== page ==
It has to be noted that the 12th Parliament has brought in 42 new faces, meaning that only 11 MPs were retained from the previous Parliament. The honorable MPs were sworn in November 2019 and immediately thereafter Parliament was in recess for the Christmas vacation. The MPs just returned to work in February 2020 for the session of the Budget Speech.
Effectively, the 12th Parliament is less than four months in office but already the (BDP) MPs are threatening to revolt if they do not get superior accommodation and constituency vehicles.
Granted such demands predate the current Parliament but the new MPs determination to arm-twist the leadership to accede to their otherwise valid demands is legendary. It is recalled that MPs have always decried their low salaries and other benefits, culminating in former president Dr Khama branding them vultures. At some point it was reported that the MPs had secretly passed a Bill that provided for the upward adjustment of their salaries and other benefits by 40 percent.
Throughout their struggle for a reward system that commensurate with their multiple responsibilities, the public has been very supportive because it was believed that the stature of Parliament correspond to the respect accorded to the MPs and that such respect largely derives from the position of an MP in society based, in part, on the income of the individual.
It is also public knowledge that as is the case with a majority of workers in Botswana, MPs salaries compares lowly with their counterparts in the Southern African region and probably much of Africa and therefore their demands for better pay are legitimate.
However, the media has recently been awash with stories that BDPs MPs have on two occasions deliberately walked out of parliament to collapse the quorum and halt parliament business. This happened when an opposition legislator was presenting motions that were at the heart of human dignity.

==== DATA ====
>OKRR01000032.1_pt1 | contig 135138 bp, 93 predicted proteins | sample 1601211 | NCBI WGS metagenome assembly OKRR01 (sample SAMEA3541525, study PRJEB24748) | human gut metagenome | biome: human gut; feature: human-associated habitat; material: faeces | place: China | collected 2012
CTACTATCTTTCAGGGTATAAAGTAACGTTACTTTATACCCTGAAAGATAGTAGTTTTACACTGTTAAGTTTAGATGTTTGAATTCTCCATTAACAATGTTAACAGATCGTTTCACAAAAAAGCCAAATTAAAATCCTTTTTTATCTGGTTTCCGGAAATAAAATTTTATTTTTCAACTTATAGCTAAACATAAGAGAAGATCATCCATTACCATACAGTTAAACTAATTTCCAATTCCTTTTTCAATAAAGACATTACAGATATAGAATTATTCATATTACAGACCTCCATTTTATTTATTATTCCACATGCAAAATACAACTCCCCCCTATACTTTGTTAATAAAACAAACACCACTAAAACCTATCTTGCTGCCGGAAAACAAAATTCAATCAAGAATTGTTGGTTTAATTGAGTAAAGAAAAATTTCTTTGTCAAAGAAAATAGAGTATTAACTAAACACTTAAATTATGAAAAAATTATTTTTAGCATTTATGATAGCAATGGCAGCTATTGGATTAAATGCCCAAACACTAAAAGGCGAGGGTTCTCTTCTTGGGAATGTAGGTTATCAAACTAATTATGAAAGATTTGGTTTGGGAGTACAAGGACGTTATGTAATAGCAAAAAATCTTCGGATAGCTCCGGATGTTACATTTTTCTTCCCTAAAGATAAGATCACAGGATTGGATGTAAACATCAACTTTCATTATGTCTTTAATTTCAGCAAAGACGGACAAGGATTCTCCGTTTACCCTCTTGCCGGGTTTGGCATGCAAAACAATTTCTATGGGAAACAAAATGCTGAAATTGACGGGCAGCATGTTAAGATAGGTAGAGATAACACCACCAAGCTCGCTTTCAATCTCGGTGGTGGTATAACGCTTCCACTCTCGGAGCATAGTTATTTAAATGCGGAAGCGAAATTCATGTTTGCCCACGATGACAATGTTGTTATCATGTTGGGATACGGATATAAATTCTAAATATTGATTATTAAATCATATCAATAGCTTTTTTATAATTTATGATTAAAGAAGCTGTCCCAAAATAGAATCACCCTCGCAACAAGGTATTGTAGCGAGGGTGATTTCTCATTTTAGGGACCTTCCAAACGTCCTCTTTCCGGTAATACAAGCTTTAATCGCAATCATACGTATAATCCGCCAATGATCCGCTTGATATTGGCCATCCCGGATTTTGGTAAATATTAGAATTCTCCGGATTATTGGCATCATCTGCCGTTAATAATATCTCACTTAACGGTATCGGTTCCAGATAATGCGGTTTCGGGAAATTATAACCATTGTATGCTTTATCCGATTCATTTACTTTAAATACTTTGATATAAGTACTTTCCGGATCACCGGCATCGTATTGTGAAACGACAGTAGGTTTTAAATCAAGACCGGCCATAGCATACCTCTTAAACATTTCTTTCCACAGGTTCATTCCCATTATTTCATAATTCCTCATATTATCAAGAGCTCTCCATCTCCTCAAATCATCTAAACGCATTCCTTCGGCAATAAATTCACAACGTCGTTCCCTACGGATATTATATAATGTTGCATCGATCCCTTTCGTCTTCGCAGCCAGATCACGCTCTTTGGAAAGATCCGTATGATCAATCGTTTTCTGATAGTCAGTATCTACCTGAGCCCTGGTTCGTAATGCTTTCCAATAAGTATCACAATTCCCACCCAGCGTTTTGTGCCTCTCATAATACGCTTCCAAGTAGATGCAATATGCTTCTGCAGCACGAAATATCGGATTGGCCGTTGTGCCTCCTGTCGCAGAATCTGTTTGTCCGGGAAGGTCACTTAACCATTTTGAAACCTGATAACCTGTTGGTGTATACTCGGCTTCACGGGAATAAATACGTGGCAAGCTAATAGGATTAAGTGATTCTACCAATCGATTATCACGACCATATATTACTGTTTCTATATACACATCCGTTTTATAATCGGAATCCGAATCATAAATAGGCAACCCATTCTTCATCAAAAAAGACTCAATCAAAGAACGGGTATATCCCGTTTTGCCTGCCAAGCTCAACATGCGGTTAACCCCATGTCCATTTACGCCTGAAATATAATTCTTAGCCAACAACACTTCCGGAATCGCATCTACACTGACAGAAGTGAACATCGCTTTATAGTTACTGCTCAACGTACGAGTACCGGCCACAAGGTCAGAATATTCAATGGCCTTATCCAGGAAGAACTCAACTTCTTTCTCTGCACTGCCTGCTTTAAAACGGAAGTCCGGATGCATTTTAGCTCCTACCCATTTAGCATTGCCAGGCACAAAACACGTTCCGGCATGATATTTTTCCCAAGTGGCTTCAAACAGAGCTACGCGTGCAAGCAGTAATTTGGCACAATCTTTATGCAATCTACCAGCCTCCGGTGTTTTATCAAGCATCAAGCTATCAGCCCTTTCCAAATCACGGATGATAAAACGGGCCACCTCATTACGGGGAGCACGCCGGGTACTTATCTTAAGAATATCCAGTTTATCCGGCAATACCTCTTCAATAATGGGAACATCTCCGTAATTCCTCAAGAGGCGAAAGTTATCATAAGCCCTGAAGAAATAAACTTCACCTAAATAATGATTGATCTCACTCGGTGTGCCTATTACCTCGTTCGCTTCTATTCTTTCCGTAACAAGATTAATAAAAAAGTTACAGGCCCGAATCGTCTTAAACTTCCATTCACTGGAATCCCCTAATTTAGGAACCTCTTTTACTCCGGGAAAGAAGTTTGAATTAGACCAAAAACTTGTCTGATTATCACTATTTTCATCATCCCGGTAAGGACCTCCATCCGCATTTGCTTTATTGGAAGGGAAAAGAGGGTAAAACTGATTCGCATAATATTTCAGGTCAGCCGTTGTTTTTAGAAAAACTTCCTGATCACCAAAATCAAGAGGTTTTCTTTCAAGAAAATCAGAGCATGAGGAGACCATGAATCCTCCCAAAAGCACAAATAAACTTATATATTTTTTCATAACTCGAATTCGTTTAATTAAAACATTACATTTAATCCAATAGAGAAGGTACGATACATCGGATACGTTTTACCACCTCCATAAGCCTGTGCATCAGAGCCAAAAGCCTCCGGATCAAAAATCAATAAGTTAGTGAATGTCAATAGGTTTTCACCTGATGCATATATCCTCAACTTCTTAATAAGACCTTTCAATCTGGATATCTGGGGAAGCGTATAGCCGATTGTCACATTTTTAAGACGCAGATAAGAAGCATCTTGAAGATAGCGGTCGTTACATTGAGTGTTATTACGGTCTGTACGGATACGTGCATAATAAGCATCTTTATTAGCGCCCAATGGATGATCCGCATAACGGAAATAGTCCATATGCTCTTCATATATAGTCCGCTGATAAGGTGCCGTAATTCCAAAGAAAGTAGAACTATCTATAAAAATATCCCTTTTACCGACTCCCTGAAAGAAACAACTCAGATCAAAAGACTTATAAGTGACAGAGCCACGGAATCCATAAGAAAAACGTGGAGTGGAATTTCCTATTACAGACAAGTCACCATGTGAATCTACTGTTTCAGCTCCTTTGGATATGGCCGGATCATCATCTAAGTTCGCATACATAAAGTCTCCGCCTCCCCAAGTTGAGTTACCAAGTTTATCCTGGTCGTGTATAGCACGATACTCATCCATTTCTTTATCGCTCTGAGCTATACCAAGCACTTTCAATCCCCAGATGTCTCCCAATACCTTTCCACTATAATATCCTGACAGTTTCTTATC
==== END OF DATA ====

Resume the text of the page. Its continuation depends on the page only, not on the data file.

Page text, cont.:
These events have all the hallmarks of fraud mainly because in spite of idling outside Parliament for a good measure of the sessions, MPs claim and get paid a hefty sitting allowance. This has been going on for as many years so much that it has become an acceptable practice.
Given a combination of low levels of education, loafing and dishonesty debates in parliament are likely to become sterile and bereft of quality research, that is, if they aren’t already. This is in spite that opposition MPs had always saved the image and integrity of the hallowed house by showing the courage to attend, critique bills and challenge harmful executive decisions despite being in the minority.
In effect, MPs demands for superior accommodation and constituency vehicles must not be entertained until they behave and act responsibly and conduct quality debates in Parliament. It is absurd that ruling party MPs would even threaten to revolt against the party leadership for improved benefits while they conduct themselves worse than delinquent boys excited by the first signs of puberty.
Performance in parliament is dependent on the caliber and seriousness of individuals elected to serve in it. Thus, our parliament’s lackluster performance is indicative that Botswana is faced with a crisis in the caliber of politicians who fit the description of selfless servants of the people.
In order to safeguard our Parliament from degenerating into a village stokvel where the loudest scoundrel gets accolades for being vulgar, stingy and crooked as in the act of walking out of parliament to deliberately collapse a quorum, there is need to develop an objective framework for assessing the performance of our legislators like other public officers.
A few years ago the then Speaker of the National Assembly, Mma Kokorwe acknowledged that it was painful to watch MPs walk out of Parliament against her word. This was after former Maun West MP Tawana Moremi had reminded her that she had no powers to force MPs into the house even when they are idling outside.
In the light of this, it is imperative to develop an efficient tool to ensure that MPs discharge their responsibilities and get paid for work done. This intervention will ensure accountability for performance and compel MPs to be performance-oriented.
Many times Standing Orders have been cited as if they were job descriptions when the reality is that they are absolutely ineffective in ensuring that MPs do their work in Parliament and at their constituencies.